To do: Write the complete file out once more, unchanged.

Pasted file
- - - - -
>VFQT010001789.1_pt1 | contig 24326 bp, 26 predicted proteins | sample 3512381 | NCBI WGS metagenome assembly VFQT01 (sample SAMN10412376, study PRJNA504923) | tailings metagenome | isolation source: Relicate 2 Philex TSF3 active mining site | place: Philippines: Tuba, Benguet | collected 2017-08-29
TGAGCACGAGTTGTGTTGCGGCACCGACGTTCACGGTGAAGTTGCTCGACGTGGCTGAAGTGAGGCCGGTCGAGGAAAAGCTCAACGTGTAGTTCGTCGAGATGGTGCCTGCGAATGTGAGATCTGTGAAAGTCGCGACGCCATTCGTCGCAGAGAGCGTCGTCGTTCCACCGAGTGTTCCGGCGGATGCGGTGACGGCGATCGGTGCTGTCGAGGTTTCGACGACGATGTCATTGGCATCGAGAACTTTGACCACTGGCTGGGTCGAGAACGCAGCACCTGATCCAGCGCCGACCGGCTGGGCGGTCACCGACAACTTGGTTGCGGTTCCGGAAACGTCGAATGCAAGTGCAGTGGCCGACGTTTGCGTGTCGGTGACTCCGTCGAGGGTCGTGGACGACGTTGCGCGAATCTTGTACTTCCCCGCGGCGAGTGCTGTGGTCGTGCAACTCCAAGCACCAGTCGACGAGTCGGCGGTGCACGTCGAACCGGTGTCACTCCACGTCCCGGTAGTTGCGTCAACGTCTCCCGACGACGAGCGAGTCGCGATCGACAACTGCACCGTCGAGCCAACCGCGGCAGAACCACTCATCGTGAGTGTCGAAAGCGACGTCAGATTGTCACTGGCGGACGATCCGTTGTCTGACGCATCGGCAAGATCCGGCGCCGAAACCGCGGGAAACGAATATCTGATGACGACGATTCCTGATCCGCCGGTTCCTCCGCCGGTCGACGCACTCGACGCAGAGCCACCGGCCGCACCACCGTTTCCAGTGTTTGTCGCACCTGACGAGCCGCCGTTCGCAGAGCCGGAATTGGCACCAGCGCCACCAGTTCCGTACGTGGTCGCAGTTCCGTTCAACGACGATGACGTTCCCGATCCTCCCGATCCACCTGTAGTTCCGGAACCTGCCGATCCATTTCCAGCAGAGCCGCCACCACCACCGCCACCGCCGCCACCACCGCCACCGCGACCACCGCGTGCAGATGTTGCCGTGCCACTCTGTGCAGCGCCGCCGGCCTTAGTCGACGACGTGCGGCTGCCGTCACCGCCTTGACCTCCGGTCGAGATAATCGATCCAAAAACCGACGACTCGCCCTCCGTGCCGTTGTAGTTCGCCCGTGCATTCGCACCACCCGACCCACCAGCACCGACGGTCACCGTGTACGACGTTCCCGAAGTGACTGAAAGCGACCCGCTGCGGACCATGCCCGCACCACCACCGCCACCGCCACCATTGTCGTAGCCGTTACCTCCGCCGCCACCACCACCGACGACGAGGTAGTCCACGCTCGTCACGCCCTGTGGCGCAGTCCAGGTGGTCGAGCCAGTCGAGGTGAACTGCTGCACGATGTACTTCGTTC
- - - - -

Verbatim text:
>VFQT010001789.1_pt1 | contig 24326 bp, 26 predicted proteins | sample 3512381 | NCBI WGS metagenome assembly VFQT01 (sample SAMN10412376, study PRJNA504923) | tailings metagenome | isolation source: Relicate 2 Philex TSF3 active mining site | place: Philippines: Tuba, Benguet | collected 2017-08-29
TGAGCACGAGTTGTGTTGCGGCACCGACGTTCACGGTGAAGTTGCTCGACGTGGCTGAAGTGAGGCCGGTCGAGGAAAAGCTCAACGTGTAGTTCGTCGAGATGGTGCCTGCGAATGTGAGATCTGTGAAAGTCGCGACGCCATTCGTCGCAGAGAGCGTCGTCGTTCCACCGAGTGTTCCGGCGGATGCGGTGACGGCGATCGGTGCTGTCGAGGTTTCGACGACGATGTCATTGGCATCGAGAACTTTGACCACTGGCTGGGTCGAGAACGCAGCACCTGATCCAGCGCCGACCGGCTGGGCGGTCACCGACAACTTGGTTGCGGTTCCGGAAACGTCGAATGCAAGTGCAGTGGCCGACGTTTGCGTGTCGGTGACTCCGTCGAGGGTCGTGGACGACGTTGCGCGAATCTTGTACTTCCCCGCGGCGAGTGCTGTGGTCGTGCAACTCCAAGCACCAGTCGACGAGTCGGCGGTGCACGTCGAACCGGTGTCACTCCACGTCCCGGTAGTTGCGTCAACGTCTCCCGACGACGAGCGAGTCGCGATCGACAACTGCACCGTCGAGCCAACCGCGGCAGAACCACTCATCGTGAGTGTCGAAAGCGACGTCAGATTGTCACTGGCGGACGATCCGTTGTCTGACGCATCGGCAAGATCCGGCGCCGAAACCGCGGGAAACGAATATCTGATGACGACGATTCCTGATCCGCCGGTTCCTCCGCCGGTCGACGCACTCGACGCAGAGCCACCGGCCGCACCACCGTTTCCAGTGTTTGTCGCACCTGACGAGCCGCCGTTCGCAGAGCCGGAATTGGCACCAGCGCCACCAGTTCCGTACGTGGTCGCAGTTCCGTTCAACGACGATGACGTTCCCGATCCTCCCGATCCACCTGTAGTTCCGGAACCTGCCGATCCATTTCCAGCAGAGCCGCCACCACCACCGCCACCGCCGCCACCACCGCCACCGCGACCACCGCGTGCAGATGTTGCCGTGCCACTCTGTGCAGCGCCGCCGGCCTTAGTCGACGACGTGCGGCTGCCGTCACCGCCTTGACCTCCGGTCGAGATAATCGATCCAAAAACCGACGACTCGCCCTCCGTGCCGTTGTAGTTCGCCCGTGCATTCGCACCACCCGACCCACCAGCACCGACGGTCACCGTGTACGACGTTCCCGAAGTGACTGAAAGCGACCCGCTGCGGACCATGCCCGCACCACCACCGCCACCGCCACCATTGTCGTAGCCGTTACCTCCGCCGCCACCACCACCGACGACGAGGTAGTCCACGCTCGTCACGCCCTGTGGCGCAGTCCAGGTGGTCGAGCCAGTCGAGGTGAACTGCTGCACGATGTACTTCGTTC